World Economy

A V-shaped economic recovery is still 'perfectly possible,' Jim O'Neill says

Key Points
  • Speaking to CNBC's "Street Signs" on Friday, the former Goldman Sachs chief economist said it was important to remember that back in January it was "mass consensus belief" we would see a "V-shaped" stock market performance and a "V-shaped" economic recovery.
  • "And, of course, in the past two months, virtually no-one has believed that that is possible even though it has been so severe," O'Neill said.
  • Nonetheless, he suggested this kind of economic recovery is "perfectly possible."
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Pandemic destroying belief that health and finance are separate issues: Jim O'Neill

Chatham House Chair Jim O'Neill has argued a so-called "V-shaped" economic recovery is "perfectly possible," saying early indicators make it "pretty clear" that many economies are in a comfortably better position than some had feared.

His comments come as global stocks continue to rally, despite the coronavirus pandemic and corresponding confinement measures leading to an unprecedented economic shock.

It seems to suggest investors are tentatively pricing in an economic recovery, with many countries taking steps to gradually ease some lockdown restrictions.

Speaking to CNBC's "Street Signs" on Friday, the former Goldman Sachs chief economist said it was important to remember that back in January it was "mass consensus belief" we would see a "V-shaped" stock market performance and a "V-shaped" economic recovery.

A V-shaped recovery refers to a sharp decline in economic activity which is then matched by an abrupt rebound.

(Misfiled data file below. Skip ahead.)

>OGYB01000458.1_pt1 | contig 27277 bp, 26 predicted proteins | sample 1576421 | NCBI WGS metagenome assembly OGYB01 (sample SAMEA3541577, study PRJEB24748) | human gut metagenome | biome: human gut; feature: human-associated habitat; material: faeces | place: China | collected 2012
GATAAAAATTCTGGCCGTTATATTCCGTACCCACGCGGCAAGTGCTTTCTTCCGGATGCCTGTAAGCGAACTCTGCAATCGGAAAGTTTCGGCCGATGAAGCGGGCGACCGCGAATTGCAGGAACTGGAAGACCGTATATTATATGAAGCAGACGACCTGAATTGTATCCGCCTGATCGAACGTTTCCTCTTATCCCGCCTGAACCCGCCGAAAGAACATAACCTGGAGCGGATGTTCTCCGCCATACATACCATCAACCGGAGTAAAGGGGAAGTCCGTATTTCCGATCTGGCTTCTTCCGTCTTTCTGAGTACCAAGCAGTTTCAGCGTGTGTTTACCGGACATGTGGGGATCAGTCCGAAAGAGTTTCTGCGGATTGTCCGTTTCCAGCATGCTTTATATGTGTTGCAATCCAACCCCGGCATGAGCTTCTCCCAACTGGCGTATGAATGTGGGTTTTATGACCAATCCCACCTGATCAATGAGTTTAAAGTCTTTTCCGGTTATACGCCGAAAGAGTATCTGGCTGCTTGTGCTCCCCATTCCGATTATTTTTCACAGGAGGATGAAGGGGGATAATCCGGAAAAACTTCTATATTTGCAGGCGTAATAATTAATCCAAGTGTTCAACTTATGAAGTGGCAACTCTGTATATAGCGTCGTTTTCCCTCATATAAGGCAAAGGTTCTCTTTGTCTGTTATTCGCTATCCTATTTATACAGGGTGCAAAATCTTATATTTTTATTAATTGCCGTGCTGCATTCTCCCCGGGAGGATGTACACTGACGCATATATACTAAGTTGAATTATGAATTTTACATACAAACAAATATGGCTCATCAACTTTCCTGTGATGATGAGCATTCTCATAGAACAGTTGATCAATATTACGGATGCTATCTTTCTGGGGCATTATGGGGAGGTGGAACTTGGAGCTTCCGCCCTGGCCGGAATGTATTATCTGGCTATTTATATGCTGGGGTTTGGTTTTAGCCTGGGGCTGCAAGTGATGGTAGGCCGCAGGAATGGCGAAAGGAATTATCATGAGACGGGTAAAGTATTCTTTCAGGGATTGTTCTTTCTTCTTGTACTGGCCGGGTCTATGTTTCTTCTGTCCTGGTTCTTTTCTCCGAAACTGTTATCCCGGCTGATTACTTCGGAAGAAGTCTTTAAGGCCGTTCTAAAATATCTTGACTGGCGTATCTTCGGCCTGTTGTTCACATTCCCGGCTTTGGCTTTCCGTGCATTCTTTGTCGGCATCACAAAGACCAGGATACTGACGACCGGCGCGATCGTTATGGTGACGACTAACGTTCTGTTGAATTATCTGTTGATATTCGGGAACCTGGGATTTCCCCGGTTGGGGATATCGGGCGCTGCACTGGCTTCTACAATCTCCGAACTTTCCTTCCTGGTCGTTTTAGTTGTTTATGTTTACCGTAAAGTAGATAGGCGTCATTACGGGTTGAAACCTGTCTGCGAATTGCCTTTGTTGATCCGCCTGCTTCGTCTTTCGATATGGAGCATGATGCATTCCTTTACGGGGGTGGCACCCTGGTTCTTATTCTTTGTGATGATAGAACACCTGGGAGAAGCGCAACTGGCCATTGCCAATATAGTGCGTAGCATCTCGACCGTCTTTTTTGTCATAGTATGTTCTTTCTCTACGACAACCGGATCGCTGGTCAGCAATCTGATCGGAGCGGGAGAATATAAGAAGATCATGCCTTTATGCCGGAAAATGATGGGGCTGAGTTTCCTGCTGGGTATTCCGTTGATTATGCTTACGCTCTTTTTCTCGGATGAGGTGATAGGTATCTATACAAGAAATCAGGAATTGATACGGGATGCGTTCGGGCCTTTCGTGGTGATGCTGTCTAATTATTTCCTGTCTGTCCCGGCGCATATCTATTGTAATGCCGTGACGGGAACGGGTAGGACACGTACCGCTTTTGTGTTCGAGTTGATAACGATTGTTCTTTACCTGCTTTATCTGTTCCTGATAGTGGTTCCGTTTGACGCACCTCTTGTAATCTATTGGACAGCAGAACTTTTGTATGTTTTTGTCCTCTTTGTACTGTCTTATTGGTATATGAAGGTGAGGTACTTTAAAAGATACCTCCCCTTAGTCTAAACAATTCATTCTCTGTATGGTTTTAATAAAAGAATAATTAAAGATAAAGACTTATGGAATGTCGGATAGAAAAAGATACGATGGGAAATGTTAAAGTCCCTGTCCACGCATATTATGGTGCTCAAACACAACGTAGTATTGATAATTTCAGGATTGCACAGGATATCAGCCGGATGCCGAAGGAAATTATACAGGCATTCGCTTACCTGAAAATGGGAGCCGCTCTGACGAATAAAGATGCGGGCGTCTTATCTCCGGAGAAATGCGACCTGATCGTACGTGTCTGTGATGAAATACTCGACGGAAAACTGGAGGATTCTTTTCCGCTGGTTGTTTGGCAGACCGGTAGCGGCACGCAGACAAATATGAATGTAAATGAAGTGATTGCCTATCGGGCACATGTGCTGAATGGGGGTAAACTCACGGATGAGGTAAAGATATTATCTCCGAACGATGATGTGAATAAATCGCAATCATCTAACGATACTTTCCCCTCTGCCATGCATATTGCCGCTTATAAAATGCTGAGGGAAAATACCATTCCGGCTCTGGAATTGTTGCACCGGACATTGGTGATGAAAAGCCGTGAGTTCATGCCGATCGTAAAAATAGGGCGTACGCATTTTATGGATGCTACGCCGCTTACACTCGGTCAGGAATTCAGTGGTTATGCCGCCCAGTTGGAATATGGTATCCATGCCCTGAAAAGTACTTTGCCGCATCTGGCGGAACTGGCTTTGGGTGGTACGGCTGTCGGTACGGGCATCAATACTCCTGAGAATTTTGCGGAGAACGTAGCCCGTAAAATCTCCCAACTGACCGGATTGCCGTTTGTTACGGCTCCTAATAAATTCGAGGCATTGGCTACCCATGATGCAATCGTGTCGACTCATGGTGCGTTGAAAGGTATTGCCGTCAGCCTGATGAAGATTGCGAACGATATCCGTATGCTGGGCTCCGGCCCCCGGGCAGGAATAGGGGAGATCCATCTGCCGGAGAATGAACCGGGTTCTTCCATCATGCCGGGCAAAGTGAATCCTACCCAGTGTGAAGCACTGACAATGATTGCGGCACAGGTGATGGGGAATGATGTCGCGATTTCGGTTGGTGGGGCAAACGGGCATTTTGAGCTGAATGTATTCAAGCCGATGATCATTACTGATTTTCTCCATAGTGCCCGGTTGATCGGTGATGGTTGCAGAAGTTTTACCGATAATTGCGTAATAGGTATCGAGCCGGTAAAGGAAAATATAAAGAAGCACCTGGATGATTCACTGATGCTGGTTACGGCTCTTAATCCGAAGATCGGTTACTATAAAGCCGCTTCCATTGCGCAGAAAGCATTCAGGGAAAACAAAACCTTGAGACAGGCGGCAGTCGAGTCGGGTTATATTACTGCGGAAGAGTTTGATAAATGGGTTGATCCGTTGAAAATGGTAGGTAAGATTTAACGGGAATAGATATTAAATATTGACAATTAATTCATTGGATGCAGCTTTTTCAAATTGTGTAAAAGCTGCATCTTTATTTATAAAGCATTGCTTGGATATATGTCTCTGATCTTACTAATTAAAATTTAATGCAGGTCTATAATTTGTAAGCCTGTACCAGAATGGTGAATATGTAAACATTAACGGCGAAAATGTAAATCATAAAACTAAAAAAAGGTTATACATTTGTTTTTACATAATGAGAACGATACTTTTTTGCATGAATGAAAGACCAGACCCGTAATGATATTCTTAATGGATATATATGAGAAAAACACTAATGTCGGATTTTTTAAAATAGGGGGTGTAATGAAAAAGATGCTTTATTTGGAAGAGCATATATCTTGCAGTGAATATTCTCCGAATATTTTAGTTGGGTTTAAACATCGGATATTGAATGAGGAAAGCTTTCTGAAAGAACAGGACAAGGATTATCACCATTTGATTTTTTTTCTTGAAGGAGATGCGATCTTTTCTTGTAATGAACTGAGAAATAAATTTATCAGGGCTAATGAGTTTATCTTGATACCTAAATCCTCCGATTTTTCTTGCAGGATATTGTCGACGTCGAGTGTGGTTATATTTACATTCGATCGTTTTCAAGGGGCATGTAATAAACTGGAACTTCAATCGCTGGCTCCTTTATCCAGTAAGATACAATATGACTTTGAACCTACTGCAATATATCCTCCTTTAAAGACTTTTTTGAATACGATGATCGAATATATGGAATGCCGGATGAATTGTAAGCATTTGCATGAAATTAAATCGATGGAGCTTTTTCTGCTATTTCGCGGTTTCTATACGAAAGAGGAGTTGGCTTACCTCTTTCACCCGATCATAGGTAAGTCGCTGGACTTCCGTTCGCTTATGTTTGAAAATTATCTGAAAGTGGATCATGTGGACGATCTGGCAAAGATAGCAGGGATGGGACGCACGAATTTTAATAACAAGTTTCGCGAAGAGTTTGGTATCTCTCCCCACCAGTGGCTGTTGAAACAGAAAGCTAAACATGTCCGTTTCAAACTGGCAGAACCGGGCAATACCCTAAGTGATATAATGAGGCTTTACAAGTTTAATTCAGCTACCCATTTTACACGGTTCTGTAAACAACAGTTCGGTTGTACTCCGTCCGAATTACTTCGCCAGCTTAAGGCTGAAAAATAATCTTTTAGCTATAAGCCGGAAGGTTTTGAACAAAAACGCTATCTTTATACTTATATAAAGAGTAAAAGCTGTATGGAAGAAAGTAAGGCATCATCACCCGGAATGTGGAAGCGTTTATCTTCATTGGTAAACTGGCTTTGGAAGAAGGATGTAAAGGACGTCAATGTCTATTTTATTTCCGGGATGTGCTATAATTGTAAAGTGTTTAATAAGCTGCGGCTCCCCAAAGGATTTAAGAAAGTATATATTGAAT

"And, of course, in the past two months, virtually no-one has believed that that is possible even though it has been so severe," O'Neill said. Nonetheless, he suggested this kind of economic recovery is "perfectly possible."

O'Neill went onto say that investors monitoring high-frequency indicators of economic activity will understand that "it is pretty clear that things are way off the worst in the United States and in a number of places around the continent."

In comparison, the upcoming publication of U.S. nonfarm payrolls was unlikely to tell investors anything they did not already understand about the trend of U.S. weekly job claims, O'Neill continued.

U.S. nonfarm payrolls are expected to show a further deterioration of the country's job market on Friday, with some economists anticipating the unemployment rate to near 20% as millions more lose their jobs.

"What is more important is vaccine development, if that turns out to be actually not likely then that will be a massive source of disappointment, as would be a significant pick-up of infections in the U.S. and Europe," Chatham House's O'Neill said.

'Not impossible' to have a Covid-19 vaccine available by September

To date, more than 6.6 million people have contracted the coronavirus worldwide, with 391,588 deaths, according to data compiled by Johns Hopkins University.

In speaking to CNBC's "Street Signs" via video call on Friday, O'Neill specifically referenced the latest developments from AstraZeneca, with the pharmaceutical company recently going public with plans to produce 2 billion does of a Covid-19 vaccine over the coming months.

AstraZeneca's building in Luton, Britain.
Tim Ireland | Xinhua News Agency | Getty Images

AstraZeneca CEO Pascal Soirot said on a call with reporters on Thursday that the company plans to start distributing the vaccine to the U.S. and U.K. in September or October, with the balance of deliveries likely to be made by early 2021.

"It adds to my belief that it is not impossible that a usable vaccine could be available for a significant part of the world by this September. Obviously, they have got to get through some important tests in the coming weeks, but it sounds to me that it is quite possible and it is a fantastic development," O'Neill said.